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Minter: Cooler spring temperatures — and how to garden among them

Master gardener Brian Minter: "We still have a long season ahead of us."
You can still garden during cooler spring temperatures, says master gardener Brian Minter. It'll just take a little more care.

As we transition to June, the continuing wet, cold weather is challenging for our heat- and sun-loving plants, but it’s merely a delay.

There will still be plenty of time to plant our food and colour gardens. At least our current nighttime temperatures are in the 8 to 10°C range, which is ideal for planting out most heat-loving plants.

The trick, however, is to first make sure all your plants are hardened off well or acclimatized to these cooler temperatures before setting them out in the garden or in containers.

This simply means leaving your plants outside in a protected area — a spot that is out of the sun and wind — for about a week to ensure they can adapt to these current conditions. A small greenhouse or a cold frame is an ideal location for acclimatizing your plants, but almost any protected outdoor area can work well too.

In many cases folks find it helpful to first upsize their plants by transplanting them into traditional one- or two-gallon sized nursery containers in order to develop a more robust root system and plant size. This extra step can save considerable growing time when you do set your plants out.

My other concern at this time of year is the availability of a good plant selection.

After May, many growers reduce the range of varieties they continue to grow, and it might be wise to pick up your favourite varieties soon to ensure you get the plants that you really enjoy. Tomatoes and peppers need a longer time to mature, so secure them as soon as possible.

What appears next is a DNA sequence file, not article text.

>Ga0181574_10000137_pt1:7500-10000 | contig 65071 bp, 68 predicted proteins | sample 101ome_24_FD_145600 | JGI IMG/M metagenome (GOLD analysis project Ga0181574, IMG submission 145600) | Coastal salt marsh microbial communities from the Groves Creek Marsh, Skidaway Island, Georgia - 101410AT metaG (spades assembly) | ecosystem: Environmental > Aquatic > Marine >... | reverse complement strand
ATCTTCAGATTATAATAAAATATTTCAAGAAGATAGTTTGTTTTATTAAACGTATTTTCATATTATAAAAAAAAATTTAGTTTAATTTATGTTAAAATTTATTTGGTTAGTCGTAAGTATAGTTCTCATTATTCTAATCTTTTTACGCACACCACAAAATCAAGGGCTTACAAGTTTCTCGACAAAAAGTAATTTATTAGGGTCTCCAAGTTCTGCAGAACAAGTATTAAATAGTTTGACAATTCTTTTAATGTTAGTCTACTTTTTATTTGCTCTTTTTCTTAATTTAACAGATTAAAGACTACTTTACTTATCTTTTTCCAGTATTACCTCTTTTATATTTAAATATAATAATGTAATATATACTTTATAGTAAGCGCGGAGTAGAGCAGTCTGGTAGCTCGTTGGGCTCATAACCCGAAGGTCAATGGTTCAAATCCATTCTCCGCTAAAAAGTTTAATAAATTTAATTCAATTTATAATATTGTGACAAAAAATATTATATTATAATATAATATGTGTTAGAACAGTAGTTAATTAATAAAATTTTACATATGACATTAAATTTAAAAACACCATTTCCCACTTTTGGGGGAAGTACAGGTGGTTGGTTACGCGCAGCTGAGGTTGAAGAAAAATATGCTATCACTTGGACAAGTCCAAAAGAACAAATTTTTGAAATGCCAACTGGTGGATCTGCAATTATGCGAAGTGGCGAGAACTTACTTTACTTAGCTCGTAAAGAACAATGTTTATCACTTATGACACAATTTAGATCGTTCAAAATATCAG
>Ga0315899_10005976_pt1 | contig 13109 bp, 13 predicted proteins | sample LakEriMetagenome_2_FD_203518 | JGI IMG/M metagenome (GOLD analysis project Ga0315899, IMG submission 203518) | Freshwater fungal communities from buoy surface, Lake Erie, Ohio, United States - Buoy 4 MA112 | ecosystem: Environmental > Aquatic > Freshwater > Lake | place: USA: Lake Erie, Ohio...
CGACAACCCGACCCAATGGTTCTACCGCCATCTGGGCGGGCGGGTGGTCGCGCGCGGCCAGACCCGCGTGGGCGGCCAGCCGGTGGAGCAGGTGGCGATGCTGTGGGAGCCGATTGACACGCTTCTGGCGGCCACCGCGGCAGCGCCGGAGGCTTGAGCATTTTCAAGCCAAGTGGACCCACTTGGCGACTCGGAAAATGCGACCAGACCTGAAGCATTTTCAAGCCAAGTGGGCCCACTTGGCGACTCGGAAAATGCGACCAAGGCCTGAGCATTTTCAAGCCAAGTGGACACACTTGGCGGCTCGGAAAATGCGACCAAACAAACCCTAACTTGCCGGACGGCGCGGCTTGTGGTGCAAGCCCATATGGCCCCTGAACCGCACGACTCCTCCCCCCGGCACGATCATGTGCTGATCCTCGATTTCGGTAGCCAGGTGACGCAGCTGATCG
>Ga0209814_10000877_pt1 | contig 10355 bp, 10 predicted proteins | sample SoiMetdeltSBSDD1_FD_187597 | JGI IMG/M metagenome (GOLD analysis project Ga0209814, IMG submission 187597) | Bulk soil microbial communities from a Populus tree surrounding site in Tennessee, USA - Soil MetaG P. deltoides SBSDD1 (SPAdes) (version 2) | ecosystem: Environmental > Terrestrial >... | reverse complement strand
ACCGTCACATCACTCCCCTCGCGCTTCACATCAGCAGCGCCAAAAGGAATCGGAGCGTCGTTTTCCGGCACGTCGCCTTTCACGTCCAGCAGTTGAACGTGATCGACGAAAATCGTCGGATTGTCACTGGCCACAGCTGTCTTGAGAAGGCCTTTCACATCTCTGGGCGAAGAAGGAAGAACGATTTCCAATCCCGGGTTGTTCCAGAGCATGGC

Started plants will save you two to three weeks in growing time, but if you can’t find the plants you want, cucumbers, squash and pumpkins can be started from seed even now as there is still plenty of time. 

Here again, pick up the varieties you want soon as seed companies also run short on many varieties at this time of year.

Some growers are now growing larger vegetable plants for later planting, and some even have small  fruits beginning to develop for a much faster finish.

One of our great local food growers has wisely suggested early July as one of the best times to seed many vegetable crops for a late summer harvest. 

This is a brilliant idea because vegetables are so expensive now that having a garden full of fresh produce growing into fall will be a huge added bonus for so many folks.

In spite of our inclement weather at the moment, we still have a long season ahead of us and plenty of time to grow and harvest our own food.